In recent years, working from home, or more formally known as telecommuting, has risen in popularity. As many companies entice employees with flexitime and working from home options. Gallup are a management consulting company, which produce public opinion polls. According to one of their surveys of more than 15,000 working adults, 43% of respondents said they spend some time in 2016 working from home.
Of course working from your sofa sounds great. But what’s the reality of it?
How will it affect me?
What many people don’t realise is that working from home is surprisingly hard on your mental health. Experts say working from your home creates a host of new problems and its effects on health may outweigh its perks. Just when you thought all your problems had vanished!
Timothy Golden, is an associate professor at the private research university, Rensselaer Polytechnic Institute who studies telecommunicating. In 2014, he told Entrepreneur Magazine that changing from an office to telecommuting “can intensify existing work and family conflict rather than alleviate it”. This is due to the stress load suddenly staring you in the face at all times.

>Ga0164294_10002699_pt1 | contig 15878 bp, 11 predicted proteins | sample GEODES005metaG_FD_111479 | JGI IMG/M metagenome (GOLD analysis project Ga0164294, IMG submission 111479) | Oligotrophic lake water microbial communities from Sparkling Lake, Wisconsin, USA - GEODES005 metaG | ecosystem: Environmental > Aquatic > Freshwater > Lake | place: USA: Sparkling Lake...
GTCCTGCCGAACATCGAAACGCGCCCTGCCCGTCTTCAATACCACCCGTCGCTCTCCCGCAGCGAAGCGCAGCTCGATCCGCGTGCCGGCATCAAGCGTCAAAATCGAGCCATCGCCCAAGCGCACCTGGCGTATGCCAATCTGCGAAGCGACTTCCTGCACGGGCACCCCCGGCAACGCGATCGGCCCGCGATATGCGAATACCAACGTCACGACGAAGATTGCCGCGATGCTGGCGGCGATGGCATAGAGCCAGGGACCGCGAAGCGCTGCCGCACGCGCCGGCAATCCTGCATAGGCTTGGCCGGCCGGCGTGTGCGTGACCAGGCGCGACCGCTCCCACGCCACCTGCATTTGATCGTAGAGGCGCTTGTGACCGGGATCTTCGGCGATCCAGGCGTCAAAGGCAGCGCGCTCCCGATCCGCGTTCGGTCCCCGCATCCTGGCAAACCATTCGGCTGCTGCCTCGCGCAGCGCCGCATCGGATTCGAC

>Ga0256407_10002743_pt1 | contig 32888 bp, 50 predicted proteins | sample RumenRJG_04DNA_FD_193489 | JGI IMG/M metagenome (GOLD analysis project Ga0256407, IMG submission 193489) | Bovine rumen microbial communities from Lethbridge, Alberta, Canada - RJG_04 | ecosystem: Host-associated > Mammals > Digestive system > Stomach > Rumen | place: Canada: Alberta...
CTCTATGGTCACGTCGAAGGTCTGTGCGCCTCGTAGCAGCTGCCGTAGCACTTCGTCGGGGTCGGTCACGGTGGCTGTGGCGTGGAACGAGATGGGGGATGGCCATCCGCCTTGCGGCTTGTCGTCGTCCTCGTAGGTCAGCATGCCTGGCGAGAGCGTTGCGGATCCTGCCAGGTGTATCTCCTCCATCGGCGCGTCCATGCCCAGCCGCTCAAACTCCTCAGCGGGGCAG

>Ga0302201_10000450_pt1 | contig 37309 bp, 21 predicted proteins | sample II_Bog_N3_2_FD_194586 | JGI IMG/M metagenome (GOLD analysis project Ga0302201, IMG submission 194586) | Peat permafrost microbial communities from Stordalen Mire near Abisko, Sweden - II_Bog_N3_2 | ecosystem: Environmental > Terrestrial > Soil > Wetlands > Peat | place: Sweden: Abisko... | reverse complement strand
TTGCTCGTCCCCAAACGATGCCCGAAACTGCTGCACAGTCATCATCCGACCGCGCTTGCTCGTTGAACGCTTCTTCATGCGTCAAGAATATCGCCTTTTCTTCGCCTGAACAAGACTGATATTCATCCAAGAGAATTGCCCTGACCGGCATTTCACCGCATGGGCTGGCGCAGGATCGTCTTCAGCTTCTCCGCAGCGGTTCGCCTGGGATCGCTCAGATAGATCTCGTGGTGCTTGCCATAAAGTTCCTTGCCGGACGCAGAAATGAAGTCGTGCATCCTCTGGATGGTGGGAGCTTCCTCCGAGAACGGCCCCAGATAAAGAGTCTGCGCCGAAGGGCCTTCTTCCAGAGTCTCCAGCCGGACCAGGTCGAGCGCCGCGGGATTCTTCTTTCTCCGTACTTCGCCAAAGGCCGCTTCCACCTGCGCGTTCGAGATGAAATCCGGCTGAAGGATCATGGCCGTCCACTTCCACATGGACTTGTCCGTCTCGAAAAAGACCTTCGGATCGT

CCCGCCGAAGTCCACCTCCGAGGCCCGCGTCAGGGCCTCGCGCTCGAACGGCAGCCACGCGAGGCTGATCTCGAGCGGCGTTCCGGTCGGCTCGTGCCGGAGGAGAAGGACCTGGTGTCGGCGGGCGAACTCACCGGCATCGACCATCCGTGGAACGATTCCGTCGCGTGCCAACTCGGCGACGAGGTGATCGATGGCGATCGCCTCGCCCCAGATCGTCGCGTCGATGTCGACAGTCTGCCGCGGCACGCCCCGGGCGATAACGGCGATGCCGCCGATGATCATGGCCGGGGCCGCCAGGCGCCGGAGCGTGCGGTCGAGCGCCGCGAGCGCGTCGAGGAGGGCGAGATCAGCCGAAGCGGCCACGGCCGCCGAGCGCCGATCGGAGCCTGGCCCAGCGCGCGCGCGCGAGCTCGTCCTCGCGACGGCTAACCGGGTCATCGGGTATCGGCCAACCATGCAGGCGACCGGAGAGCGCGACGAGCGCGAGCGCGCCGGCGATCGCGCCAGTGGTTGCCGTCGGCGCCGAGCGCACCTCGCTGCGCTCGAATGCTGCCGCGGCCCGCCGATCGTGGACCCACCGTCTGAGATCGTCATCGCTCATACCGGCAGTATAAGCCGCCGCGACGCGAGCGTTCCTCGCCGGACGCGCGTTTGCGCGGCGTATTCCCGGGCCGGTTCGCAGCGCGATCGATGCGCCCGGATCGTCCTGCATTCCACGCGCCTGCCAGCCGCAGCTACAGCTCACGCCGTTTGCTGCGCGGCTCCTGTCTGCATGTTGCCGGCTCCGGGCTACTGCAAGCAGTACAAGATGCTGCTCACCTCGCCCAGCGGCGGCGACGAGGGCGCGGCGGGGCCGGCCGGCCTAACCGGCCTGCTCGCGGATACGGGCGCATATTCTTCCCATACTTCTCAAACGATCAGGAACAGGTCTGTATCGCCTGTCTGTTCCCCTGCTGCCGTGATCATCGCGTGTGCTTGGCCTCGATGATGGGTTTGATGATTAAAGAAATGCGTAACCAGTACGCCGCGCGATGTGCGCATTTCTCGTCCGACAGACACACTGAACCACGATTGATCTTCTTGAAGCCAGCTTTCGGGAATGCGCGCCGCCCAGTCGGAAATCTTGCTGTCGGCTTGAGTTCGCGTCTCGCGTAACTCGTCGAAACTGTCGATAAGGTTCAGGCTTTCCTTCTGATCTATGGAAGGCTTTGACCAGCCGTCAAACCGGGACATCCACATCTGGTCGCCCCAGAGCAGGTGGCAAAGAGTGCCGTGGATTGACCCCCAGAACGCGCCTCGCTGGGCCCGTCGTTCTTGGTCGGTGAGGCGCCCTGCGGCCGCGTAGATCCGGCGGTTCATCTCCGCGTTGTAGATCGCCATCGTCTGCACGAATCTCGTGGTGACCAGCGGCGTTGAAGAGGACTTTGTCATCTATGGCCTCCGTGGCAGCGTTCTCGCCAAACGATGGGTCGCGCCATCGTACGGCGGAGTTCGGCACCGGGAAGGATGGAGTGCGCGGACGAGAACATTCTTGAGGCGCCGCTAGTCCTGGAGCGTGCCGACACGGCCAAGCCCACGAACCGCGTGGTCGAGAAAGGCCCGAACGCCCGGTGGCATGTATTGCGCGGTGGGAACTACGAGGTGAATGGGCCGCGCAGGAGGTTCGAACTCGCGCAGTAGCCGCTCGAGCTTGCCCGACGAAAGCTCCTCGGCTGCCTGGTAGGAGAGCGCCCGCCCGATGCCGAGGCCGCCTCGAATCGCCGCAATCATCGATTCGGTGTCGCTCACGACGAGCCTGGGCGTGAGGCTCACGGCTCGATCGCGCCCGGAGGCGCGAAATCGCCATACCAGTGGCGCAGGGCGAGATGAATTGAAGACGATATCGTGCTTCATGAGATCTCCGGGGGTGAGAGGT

Another thing that can negatively impact your mental health is the sheer inactivity of your routine. It can be so easy to sit in your chair all day. As you’re not having to walk round the office to meetings or chatting with your coworkers.
The pressure to always be available and having no clear divide between work and home can quickly lead to burnout. Fully disconnecting from work is even more crucial when your work and home life are blended together.
The divide of work and social life
There is a risk of your entire habitat becoming your office, and it can be hard to get away from ‘work’. A recommendation is to set up an at-home office for yourself. But that option is not always feasible for those with limited space. It may be worth finding a local coworking space that you like.
It can be easy to create a relaxing work day and neglect basic necessities like getting up early, getting dressed and even showering on a regular basis. It’s hard to not let your basic needs slide because you’re not physically going into an office.
Though working at home may benefit single parents and those people with disabilities, it isn’t a one-size-fits-all style of working. It’s important to consider the pros and cons of working from home before you rush into it.